Can a big computer manufacturer dealing with thousands of small vendors and customers avoid trampling on at least some of them? Probably not, but Control Data Corp., a $3.1-billion giant, is trying to make it easier for its small company clients to at least say "ouch."

Recently, the Minneapolis-based computer maker installed a toll-free hotline for its customers and suppliers. Now, 24 hours a day, callers can beef about such things as late payments and shoddy service -- or just vent their frustrations over business glitches.

The hotline is staffed by Control Data employees who, according to James R. Morris, vice-president of the corporation's Control Data Business Advisors Inc. subsidiary, have been trained to recognize the key complaint even in a flurry of abusive language. Frequently, Morris says, late bill-paying cases can be settled easily, since many are the result of something as simple as a lost invoice number or an employee on vacation. In any event, he says, all callers get a report, within 24 hours, on what's being done.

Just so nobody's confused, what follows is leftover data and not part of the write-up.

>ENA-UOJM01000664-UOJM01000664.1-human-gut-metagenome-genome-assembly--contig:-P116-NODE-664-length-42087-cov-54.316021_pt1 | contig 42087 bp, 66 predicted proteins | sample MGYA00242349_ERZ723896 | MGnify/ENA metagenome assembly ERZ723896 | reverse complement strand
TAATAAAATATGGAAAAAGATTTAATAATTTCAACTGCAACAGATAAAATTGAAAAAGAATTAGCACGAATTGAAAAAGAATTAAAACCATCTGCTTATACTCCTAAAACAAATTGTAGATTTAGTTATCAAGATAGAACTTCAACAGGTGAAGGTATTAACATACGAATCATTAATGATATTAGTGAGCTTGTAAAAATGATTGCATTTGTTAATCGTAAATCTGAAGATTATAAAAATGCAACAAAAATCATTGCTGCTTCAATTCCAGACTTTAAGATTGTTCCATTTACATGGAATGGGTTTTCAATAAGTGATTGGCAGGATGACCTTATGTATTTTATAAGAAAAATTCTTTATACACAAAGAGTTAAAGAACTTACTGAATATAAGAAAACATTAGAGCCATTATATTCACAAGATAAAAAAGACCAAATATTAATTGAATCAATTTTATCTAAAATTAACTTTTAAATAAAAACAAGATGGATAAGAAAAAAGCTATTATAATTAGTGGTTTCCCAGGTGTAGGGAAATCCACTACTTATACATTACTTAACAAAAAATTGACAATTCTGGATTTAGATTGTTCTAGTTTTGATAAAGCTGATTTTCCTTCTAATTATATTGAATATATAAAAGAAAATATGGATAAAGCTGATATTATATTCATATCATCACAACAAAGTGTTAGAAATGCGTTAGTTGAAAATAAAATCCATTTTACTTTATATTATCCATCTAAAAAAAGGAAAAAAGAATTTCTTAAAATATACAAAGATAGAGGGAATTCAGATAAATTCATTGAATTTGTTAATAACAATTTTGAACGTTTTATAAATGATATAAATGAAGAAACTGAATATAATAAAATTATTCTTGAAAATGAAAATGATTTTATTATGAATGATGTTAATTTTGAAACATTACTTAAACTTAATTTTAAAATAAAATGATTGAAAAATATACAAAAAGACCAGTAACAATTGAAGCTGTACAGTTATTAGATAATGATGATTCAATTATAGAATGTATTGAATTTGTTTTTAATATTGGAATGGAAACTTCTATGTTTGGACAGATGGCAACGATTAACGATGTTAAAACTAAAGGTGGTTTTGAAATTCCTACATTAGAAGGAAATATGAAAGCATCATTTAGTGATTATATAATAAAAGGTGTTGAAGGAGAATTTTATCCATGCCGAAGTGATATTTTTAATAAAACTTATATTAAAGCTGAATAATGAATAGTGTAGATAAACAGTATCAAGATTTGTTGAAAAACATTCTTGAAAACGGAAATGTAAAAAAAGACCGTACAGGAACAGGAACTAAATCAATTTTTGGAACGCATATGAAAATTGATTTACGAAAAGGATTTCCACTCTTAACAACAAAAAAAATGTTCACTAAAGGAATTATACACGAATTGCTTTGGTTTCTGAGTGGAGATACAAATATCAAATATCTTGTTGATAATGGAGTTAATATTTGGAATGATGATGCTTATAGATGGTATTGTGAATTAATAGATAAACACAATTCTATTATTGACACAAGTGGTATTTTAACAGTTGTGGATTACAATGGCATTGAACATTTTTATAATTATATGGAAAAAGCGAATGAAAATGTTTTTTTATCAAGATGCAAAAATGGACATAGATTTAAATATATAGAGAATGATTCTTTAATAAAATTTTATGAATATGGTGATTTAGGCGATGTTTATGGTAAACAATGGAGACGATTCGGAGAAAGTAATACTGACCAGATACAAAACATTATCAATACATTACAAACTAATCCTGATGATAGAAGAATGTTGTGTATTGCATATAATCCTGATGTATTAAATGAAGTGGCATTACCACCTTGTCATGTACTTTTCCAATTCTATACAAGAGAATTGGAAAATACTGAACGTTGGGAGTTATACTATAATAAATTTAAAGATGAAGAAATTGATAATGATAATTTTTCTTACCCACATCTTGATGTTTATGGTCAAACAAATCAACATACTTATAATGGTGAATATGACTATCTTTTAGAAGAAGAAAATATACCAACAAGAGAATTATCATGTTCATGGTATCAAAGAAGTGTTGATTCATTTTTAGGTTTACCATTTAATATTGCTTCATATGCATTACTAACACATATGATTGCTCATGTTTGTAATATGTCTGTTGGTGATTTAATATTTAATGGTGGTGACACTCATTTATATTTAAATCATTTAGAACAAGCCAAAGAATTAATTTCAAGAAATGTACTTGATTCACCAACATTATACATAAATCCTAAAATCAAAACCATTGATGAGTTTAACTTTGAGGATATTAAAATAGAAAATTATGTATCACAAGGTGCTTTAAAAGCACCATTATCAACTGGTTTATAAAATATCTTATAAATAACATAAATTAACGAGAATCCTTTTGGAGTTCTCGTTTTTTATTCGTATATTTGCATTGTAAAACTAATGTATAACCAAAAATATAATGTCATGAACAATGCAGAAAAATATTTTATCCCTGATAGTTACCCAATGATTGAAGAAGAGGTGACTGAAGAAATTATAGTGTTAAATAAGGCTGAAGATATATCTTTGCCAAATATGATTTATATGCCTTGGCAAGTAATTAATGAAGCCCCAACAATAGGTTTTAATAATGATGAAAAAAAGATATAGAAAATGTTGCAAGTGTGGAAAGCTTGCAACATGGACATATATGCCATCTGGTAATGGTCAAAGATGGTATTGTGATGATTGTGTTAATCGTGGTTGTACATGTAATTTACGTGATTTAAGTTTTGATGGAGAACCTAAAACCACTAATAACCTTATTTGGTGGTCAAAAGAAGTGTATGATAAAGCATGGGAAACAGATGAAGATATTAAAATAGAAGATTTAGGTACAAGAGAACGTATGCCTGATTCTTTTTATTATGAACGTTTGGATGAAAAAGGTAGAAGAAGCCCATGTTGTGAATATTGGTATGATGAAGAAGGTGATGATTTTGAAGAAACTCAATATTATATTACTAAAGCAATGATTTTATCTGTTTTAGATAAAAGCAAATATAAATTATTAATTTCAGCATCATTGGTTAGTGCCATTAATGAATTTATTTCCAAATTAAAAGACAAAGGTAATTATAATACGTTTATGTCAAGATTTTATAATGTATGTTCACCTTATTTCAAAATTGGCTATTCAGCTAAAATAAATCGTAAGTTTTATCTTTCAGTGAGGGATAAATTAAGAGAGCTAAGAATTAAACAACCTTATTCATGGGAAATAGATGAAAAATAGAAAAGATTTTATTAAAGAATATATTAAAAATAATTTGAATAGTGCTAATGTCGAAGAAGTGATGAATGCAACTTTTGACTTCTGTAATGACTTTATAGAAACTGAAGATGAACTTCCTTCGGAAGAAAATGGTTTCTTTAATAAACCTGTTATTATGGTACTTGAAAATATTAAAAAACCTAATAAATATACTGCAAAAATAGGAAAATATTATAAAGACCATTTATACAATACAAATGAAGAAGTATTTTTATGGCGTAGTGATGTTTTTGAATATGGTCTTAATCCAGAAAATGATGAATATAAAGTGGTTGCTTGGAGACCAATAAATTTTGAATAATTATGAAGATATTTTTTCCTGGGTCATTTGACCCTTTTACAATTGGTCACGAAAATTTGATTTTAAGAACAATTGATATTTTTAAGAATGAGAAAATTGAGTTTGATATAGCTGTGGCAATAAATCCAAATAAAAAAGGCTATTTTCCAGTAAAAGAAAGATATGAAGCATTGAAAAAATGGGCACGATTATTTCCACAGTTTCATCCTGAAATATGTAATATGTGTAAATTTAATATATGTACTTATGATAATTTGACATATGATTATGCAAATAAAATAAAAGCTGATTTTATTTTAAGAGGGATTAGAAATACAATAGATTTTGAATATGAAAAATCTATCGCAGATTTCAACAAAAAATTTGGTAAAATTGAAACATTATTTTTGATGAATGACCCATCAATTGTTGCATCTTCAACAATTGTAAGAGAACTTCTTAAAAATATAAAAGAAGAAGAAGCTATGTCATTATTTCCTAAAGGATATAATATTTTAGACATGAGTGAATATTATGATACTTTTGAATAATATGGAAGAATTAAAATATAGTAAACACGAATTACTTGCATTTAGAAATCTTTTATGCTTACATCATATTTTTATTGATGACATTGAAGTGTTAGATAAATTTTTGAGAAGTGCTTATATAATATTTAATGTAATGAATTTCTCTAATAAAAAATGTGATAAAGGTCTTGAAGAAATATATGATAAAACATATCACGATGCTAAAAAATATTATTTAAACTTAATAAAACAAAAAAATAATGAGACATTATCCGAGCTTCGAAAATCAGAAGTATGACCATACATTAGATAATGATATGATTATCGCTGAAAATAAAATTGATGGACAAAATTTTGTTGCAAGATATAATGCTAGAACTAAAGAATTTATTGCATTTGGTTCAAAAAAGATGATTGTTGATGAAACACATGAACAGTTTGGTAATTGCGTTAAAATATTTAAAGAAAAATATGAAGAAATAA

Whether the hotline will be anything more than good public relations remains to be seen. However, that in itself may be valuable. "Lots of small suppliers don't want to do business with Sears Roebuck, Ford, or the federal government," says a Small Business Administration official. "A hotline could be good advertising if you want good suppliers."

In fact, Control Data, which has been selling business expertise to small companies over the past decade, will sell the complaint hotline idea and format to others, beginning next year. Morris believes the most likely candidates will be large companies whose suppliers and customers include a high proportion of small firms.